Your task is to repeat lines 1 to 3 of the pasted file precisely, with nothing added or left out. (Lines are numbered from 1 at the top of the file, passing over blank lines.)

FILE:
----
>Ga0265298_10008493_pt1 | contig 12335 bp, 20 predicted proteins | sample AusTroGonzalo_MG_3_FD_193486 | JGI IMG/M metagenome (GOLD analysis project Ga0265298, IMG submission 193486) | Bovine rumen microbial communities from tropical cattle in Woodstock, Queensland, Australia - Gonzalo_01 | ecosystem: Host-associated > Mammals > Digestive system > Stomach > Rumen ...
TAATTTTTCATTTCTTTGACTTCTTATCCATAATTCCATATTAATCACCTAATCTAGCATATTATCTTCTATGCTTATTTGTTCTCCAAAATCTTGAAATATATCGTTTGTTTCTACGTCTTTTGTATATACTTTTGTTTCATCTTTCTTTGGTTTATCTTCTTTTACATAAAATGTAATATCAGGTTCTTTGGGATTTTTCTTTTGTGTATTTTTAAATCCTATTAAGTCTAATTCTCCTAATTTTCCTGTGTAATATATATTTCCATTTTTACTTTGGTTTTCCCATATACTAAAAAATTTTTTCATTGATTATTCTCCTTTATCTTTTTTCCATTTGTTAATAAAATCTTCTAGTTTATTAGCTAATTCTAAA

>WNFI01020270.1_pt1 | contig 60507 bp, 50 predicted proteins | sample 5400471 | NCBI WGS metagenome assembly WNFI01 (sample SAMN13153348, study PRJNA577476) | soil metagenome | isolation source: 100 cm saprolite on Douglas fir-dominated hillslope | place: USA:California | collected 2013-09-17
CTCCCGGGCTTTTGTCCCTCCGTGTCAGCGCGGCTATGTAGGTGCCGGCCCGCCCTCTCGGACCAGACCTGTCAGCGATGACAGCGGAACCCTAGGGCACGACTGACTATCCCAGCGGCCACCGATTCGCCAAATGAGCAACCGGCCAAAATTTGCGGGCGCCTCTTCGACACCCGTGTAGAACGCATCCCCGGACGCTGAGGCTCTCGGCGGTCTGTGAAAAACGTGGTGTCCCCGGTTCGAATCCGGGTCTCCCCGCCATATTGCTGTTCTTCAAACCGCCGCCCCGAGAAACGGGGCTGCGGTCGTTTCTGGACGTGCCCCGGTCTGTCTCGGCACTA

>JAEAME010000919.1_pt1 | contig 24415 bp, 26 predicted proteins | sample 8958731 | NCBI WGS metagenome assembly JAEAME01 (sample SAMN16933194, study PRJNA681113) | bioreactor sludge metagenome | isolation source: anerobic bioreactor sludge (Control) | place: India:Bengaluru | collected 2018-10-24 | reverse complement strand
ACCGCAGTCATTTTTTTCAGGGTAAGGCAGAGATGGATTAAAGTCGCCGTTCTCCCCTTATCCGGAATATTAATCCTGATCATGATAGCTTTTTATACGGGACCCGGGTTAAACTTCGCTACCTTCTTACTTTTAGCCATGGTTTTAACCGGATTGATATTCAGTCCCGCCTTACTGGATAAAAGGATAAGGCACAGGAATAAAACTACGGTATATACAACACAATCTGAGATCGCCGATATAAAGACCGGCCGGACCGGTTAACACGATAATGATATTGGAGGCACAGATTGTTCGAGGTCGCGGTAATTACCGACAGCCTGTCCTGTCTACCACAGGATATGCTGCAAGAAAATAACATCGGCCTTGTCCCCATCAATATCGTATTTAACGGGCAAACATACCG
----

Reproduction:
>Ga0265298_10008493_pt1 | contig 12335 bp, 20 predicted proteins | sample AusTroGonzalo_MG_3_FD_193486 | JGI IMG/M metagenome (GOLD analysis project Ga0265298, IMG submission 193486) | Bovine rumen microbial communities from tropical cattle in Woodstock, Queensland, Australia - Gonzalo_01 | ecosystem: Host-associated > Mammals > Digestive system > Stomach > Rumen ...
TAATTTTTCATTTCTTTGACTTCTTATCCATAATTCCATATTAATCACCTAATCTAGCATATTATCTTCTATGCTTATTTGTTCTCCAAAATCTTGAAATATATCGTTTGTTTCTACGTCTTTTGTATATACTTTTGTTTCATCTTTCTTTGGTTTATCTTCTTTTACATAAAATGTAATATCAGGTTCTTTGGGATTTTTCTTTTGTGTATTTTTAAATCCTATTAAGTCTAATTCTCCTAATTTTCCTGTGTAATATATATTTCCATTTTTACTTTGGTTTTCCCATATACTAAAAAATTTTTTCATTGATTATTCTCCTTTATCTTTTTTCCATTTGTTAATAAAATCTTCTAGTTTATTAGCTAATTCTAAA

>WNFI01020270.1_pt1 | contig 60507 bp, 50 predicted proteins | sample 5400471 | NCBI WGS metagenome assembly WNFI01 (sample SAMN13153348, study PRJNA577476) | soil metagenome | isolation source: 100 cm saprolite on Douglas fir-dominated hillslope | place: USA:California | collected 2013-09-17